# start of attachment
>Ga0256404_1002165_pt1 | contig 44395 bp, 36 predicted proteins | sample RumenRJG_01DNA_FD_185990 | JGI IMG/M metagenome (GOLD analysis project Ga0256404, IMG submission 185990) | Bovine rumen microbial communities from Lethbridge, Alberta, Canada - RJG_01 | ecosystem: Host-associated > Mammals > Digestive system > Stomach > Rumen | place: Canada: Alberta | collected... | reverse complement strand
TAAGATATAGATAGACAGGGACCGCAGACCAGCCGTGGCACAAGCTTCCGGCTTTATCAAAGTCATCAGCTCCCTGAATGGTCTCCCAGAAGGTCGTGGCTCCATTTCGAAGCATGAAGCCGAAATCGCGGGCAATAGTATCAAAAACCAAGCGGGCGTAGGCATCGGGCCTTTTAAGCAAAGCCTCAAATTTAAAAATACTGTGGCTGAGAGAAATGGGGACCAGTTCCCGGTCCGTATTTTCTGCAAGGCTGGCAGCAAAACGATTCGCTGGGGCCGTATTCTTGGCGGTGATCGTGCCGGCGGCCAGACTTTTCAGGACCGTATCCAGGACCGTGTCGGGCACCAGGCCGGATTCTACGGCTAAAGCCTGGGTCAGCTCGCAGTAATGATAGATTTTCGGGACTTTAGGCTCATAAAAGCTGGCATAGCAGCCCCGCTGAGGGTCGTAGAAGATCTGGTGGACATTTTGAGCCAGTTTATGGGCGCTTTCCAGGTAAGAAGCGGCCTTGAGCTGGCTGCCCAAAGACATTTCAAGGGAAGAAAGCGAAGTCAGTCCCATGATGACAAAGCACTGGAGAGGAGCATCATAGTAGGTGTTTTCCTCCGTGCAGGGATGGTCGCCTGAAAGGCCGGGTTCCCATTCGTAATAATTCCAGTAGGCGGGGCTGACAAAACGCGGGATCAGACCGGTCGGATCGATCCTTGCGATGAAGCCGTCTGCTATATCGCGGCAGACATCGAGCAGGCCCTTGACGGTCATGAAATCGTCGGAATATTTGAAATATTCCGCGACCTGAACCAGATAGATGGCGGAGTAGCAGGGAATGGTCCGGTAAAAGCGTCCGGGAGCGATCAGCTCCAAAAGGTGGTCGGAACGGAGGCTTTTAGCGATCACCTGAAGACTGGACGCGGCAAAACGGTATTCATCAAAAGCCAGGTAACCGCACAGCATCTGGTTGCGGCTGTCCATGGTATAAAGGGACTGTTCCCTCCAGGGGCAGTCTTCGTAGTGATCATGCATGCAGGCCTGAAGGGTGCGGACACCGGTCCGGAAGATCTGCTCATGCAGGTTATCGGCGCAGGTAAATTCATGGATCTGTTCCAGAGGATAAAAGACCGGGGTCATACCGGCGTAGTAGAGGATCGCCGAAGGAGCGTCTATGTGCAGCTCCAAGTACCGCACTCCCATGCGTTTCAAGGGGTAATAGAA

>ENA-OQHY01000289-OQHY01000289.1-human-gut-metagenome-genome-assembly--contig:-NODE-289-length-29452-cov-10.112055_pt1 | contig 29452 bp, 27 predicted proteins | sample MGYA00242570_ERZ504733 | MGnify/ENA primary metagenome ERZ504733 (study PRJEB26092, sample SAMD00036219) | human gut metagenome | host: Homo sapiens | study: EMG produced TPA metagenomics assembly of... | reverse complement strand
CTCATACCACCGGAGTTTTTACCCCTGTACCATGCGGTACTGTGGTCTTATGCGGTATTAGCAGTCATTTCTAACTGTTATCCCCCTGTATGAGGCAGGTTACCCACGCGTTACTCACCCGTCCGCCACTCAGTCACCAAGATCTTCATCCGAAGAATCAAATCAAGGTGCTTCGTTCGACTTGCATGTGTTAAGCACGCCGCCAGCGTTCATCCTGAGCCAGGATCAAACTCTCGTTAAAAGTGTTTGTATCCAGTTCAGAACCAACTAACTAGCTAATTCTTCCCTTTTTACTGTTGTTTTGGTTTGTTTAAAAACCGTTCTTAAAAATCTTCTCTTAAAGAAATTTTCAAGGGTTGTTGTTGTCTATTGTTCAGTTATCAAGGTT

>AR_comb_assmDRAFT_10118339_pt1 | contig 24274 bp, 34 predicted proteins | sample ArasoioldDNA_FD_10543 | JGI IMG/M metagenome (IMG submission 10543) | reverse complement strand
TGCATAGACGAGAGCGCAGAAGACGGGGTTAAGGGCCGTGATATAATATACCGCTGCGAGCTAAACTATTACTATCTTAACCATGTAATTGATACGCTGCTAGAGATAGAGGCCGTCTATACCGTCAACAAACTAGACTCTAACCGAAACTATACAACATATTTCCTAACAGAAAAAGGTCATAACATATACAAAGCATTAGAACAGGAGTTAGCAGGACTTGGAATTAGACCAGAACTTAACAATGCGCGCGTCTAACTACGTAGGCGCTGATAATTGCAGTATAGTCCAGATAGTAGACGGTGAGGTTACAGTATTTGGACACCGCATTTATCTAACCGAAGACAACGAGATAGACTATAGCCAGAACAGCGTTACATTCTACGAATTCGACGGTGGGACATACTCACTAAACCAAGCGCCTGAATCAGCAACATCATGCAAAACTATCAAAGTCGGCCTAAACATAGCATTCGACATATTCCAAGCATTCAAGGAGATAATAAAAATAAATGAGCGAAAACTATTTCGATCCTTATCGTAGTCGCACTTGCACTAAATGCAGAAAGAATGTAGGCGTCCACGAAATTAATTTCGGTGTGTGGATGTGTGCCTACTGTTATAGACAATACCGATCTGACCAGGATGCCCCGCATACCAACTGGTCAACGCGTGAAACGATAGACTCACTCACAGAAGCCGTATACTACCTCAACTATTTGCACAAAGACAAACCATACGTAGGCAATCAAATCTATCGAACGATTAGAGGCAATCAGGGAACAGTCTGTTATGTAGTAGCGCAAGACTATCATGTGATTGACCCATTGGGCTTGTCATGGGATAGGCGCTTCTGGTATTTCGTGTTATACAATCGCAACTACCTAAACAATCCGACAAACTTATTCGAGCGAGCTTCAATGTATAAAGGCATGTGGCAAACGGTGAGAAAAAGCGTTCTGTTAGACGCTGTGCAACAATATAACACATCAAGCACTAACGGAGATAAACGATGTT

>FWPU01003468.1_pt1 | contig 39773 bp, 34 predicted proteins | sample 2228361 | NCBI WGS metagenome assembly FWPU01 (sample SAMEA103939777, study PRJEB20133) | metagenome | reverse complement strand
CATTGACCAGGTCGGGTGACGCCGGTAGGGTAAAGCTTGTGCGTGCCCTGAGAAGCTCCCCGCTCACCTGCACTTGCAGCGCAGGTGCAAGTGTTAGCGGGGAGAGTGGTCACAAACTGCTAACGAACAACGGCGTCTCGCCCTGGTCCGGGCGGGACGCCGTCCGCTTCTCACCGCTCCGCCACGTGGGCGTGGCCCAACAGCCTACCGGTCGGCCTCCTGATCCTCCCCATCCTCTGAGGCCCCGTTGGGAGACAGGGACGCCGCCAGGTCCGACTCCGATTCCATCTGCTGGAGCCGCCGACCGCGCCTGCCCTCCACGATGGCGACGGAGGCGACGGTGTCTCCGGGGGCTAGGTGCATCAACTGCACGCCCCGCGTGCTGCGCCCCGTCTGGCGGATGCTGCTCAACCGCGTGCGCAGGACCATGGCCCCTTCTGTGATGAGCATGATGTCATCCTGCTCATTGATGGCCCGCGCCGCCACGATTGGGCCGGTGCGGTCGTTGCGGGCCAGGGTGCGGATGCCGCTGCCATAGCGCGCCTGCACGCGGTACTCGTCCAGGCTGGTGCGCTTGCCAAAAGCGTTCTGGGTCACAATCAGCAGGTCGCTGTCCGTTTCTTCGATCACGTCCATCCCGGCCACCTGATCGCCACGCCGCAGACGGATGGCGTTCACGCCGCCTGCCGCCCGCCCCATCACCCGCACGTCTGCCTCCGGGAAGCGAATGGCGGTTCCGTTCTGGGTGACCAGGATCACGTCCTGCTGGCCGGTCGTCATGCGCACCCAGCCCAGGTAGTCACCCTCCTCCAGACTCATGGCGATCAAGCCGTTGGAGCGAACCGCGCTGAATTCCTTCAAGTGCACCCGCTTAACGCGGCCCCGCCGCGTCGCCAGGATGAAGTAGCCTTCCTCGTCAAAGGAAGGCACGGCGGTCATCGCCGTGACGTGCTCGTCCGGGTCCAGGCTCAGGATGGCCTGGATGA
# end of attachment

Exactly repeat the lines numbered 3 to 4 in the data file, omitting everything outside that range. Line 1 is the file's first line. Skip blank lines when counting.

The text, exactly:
>ENA-OQHY01000289-OQHY01000289.1-human-gut-metagenome-genome-assembly--contig:-NODE-289-length-29452-cov-10.112055_pt1 | contig 29452 bp, 27 predicted proteins | sample MGYA00242570_ERZ504733 | MGnify/ENA primary metagenome ERZ504733 (study PRJEB26092, sample SAMD00036219) | human gut metagenome | host: Homo sapiens | study: EMG produced TPA metagenomics assembly of... | reverse complement strand
CTCATACCACCGGAGTTTTTACCCCTGTACCATGCGGTACTGTGGTCTTATGCGGTATTAGCAGTCATTTCTAACTGTTATCCCCCTGTATGAGGCAGGTTACCCACGCGTTACTCACCCGTCCGCCACTCAGTCACCAAGATCTTCATCCGAAGAATCAAATCAAGGTGCTTCGTTCGACTTGCATGTGTTAAGCACGCCGCCAGCGTTCATCCTGAGCCAGGATCAAACTCTCGTTAAAAGTGTTTGTATCCAGTTCAGAACCAACTAACTAGCTAATTCTTCCCTTTTTACTGTTGTTTTGGTTTGTTTAAAAACCGTTCTTAAAAATCTTCTCTTAAAGAAATTTTCAAGGGTTGTTGTTGTCTATTGTTCAGTTATCAAGGTT